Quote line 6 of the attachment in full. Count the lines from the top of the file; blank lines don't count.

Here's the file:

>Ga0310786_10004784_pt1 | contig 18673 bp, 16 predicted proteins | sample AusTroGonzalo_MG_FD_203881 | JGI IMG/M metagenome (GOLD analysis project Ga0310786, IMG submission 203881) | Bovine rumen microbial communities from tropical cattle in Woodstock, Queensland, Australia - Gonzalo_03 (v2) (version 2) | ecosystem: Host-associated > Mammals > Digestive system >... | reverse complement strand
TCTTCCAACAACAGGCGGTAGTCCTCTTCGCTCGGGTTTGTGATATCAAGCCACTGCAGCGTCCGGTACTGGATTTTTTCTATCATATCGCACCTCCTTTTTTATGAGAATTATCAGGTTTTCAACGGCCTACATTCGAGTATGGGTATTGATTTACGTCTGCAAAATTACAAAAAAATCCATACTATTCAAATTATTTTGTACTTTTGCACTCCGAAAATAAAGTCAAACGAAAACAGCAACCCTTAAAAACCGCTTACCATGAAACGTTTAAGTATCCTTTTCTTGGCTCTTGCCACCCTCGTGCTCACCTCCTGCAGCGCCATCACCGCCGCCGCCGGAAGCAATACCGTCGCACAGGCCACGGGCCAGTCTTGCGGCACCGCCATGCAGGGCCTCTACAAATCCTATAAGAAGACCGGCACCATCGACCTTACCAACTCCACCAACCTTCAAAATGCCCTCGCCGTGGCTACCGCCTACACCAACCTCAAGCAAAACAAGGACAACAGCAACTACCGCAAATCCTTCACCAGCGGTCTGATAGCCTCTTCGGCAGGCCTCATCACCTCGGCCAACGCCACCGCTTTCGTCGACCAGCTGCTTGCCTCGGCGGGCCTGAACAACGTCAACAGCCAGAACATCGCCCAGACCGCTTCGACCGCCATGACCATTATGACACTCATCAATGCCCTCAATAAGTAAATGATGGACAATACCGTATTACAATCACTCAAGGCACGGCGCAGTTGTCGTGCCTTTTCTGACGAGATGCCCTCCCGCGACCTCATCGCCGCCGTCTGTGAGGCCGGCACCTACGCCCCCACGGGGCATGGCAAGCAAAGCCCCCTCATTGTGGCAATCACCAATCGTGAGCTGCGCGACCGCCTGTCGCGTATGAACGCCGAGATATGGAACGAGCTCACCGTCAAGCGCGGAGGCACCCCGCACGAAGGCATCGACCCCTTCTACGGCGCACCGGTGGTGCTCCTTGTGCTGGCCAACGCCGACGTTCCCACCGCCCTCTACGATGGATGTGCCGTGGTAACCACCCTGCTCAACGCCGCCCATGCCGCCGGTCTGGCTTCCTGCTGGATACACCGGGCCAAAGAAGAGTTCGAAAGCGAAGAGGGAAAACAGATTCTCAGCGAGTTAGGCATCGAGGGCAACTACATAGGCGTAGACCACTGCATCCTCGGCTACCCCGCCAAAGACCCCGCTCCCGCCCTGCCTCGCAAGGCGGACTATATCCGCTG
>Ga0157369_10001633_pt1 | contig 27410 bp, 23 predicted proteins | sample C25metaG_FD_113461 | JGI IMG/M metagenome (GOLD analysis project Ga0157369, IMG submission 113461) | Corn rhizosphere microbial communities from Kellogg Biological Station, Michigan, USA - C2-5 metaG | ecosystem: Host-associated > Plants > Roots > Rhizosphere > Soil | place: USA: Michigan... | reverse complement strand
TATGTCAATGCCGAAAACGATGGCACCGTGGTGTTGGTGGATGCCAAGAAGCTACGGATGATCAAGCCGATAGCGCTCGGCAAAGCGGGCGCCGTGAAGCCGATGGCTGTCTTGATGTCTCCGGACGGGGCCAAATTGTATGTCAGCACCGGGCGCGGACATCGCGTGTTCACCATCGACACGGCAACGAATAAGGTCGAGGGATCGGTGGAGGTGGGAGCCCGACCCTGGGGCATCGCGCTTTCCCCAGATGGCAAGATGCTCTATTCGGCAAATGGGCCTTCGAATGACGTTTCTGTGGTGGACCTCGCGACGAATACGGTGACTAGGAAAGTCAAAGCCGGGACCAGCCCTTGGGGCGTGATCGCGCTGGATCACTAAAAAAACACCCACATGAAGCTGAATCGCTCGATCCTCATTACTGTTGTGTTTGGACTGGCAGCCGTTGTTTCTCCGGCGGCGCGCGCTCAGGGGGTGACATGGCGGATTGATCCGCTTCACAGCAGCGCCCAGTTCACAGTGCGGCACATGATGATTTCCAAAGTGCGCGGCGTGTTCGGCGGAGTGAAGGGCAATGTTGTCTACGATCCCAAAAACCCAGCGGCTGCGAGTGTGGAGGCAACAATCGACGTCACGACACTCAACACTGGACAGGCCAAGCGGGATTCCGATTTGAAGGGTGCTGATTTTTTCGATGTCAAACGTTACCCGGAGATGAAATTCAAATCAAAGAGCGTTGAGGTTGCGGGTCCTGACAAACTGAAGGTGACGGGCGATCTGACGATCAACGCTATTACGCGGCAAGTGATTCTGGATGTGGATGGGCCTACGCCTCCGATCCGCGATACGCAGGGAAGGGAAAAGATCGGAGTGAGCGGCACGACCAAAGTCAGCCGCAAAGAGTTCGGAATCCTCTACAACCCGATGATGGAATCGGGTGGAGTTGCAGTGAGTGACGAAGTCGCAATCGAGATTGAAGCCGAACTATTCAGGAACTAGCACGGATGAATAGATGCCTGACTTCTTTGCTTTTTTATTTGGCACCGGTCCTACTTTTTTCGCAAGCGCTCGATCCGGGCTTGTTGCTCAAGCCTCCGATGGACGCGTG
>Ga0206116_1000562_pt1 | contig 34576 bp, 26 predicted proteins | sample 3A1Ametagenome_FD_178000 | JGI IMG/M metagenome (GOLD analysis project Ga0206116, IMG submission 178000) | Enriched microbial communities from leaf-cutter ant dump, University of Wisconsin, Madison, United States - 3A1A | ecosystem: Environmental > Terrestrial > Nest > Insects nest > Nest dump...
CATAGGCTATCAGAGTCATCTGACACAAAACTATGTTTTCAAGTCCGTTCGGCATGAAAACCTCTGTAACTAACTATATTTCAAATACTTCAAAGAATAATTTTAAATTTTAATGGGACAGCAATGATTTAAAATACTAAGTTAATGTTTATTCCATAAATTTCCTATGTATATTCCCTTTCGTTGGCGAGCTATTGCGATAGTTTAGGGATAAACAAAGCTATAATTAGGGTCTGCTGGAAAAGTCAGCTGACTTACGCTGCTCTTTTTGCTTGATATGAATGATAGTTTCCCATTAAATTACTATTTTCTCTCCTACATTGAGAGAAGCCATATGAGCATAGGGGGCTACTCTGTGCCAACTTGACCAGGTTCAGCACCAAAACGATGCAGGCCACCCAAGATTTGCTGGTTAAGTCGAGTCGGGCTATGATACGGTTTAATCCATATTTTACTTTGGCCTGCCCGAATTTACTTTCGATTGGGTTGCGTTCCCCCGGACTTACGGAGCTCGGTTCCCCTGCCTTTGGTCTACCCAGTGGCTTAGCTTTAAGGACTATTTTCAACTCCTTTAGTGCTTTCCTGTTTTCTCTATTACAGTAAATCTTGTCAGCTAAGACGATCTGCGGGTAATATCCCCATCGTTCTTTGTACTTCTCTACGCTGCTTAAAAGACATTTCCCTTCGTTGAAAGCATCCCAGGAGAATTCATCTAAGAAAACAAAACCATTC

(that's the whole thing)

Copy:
CATAGGCTATCAGAGTCATCTGACACAAAACTATGTTTTCAAGTCCGTTCGGCATGAAAACCTCTGTAACTAACTATATTTCAAATACTTCAAAGAATAATTTTAAATTTTAATGGGACAGCAATGATTTAAAATACTAAGTTAATGTTTATTCCATAAATTTCCTATGTATATTCCCTTTCGTTGGCGAGCTATTGCGATAGTTTAGGGATAAACAAAGCTATAATTAGGGTCTGCTGGAAAAGTCAGCTGACTTACGCTGCTCTTTTTGCTTGATATGAATGATAGTTTCCCATTAAATTACTATTTTCTCTCCTACATTGAGAGAAGCCATATGAGCATAGGGGGCTACTCTGTGCCAACTTGACCAGGTTCAGCACCAAAACGATGCAGGCCACCCAAGATTTGCTGGTTAAGTCGAGTCGGGCTATGATACGGTTTAATCCATATTTTACTTTGGCCTGCCCGAATTTACTTTCGATTGGGTTGCGTTCCCCCGGACTTACGGAGCTCGGTTCCCCTGCCTTTGGTCTACCCAGTGGCTTAGCTTTAAGGACTATTTTCAACTCCTTTAGTGCTTTCCTGTTTTCTCTATTACAGTAAATCTTGTCAGCTAAGACGATCTGCGGGTAATATCCCCATCGTTCTTTGTACTTCTCTACGCTGCTTAAAAGACATTTCCCTTCGTTGAAAGCATCCCAGGAGAATTCATCTAAGAAAACAAAACCATTC